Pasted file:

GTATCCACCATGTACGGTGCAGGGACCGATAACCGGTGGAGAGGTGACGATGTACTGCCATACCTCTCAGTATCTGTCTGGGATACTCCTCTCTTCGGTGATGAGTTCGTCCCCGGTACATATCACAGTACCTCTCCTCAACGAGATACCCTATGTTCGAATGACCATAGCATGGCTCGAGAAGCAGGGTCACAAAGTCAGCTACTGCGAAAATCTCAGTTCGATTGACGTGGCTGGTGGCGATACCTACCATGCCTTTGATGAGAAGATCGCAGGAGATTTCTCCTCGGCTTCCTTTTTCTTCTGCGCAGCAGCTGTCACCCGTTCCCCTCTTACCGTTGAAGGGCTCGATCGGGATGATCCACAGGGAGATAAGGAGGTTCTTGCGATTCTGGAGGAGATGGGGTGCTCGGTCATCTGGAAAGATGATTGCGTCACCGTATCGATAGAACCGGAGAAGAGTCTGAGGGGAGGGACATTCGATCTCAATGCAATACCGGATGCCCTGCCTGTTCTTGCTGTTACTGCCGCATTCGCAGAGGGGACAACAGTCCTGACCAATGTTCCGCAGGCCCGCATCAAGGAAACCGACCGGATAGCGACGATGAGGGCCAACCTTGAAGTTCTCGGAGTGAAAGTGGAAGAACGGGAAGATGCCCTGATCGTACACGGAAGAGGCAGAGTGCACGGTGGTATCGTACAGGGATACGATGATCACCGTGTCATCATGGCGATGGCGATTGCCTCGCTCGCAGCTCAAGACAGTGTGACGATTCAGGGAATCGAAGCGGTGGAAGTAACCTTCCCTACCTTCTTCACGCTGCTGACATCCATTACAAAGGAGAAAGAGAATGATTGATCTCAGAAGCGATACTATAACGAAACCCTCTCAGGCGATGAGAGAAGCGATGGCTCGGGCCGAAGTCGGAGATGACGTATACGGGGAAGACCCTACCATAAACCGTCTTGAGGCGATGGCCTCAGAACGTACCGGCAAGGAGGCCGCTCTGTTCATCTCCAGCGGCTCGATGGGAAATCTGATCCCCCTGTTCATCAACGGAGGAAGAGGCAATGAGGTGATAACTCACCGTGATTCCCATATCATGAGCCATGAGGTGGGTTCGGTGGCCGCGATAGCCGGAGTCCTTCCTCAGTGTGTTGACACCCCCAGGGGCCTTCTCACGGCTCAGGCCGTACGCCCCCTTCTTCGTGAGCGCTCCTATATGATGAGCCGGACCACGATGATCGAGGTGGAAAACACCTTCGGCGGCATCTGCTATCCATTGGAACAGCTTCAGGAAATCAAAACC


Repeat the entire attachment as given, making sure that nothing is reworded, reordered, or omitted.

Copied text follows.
GTATCCACCATGTACGGTGCAGGGACCGATAACCGGTGGAGAGGTGACGATGTACTGCCATACCTCTCAGTATCTGTCTGGGATACTCCTCTCTTCGGTGATGAGTTCGTCCCCGGTACATATCACAGTACCTCTCCTCAACGAGATACCCTATGTTCGAATGACCATAGCATGGCTCGAGAAGCAGGGTCACAAAGTCAGCTACTGCGAAAATCTCAGTTCGATTGACGTGGCTGGTGGCGATACCTACCATGCCTTTGATGAGAAGATCGCAGGAGATTTCTCCTCGGCTTCCTTTTTCTTCTGCGCAGCAGCTGTCACCCGTTCCCCTCTTACCGTTGAAGGGCTCGATCGGGATGATCCACAGGGAGATAAGGAGGTTCTTGCGATTCTGGAGGAGATGGGGTGCTCGGTCATCTGGAAAGATGATTGCGTCACCGTATCGATAGAACCGGAGAAGAGTCTGAGGGGAGGGACATTCGATCTCAATGCAATACCGGATGCCCTGCCTGTTCTTGCTGTTACTGCCGCATTCGCAGAGGGGACAACAGTCCTGACCAATGTTCCGCAGGCCCGCATCAAGGAAACCGACCGGATAGCGACGATGAGGGCCAACCTTGAAGTTCTCGGAGTGAAAGTGGAAGAACGGGAAGATGCCCTGATCGTACACGGAAGAGGCAGAGTGCACGGTGGTATCGTACAGGGATACGATGATCACCGTGTCATCATGGCGATGGCGATTGCCTCGCTCGCAGCTCAAGACAGTGTGACGATTCAGGGAATCGAAGCGGTGGAAGTAACCTTCCCTACCTTCTTCACGCTGCTGACATCCATTACAAAGGAGAAAGAGAATGATTGATCTCAGAAGCGATACTATAACGAAACCCTCTCAGGCGATGAGAGAAGCGATGGCTCGGGCCGAAGTCGGAGATGACGTATACGGGGAAGACCCTACCATAAACCGTCTTGAGGCGATGGCCTCAGAACGTACCGGCAAGGAGGCCGCTCTGTTCATCTCCAGCGGCTCGATGGGAAATCTGATCCCCCTGTTCATCAACGGAGGAAGAGGCAATGAGGTGATAACTCACCGTGATTCCCATATCATGAGCCATGAGGTGGGTTCGGTGGCCGCGATAGCCGGAGTCCTTCCTCAGTGTGTTGACACCCCCAGGGGCCTTCTCACGGCTCAGGCCGTACGCCCCCTTCTTCGTGAGCGCTCCTATATGATGAGCCGGACCACGATGATCGAGGTGGAAAACACCTTCGGCGGCATCTGCTATCCATTGGAACAGCTTCAGGAAATCAAAACC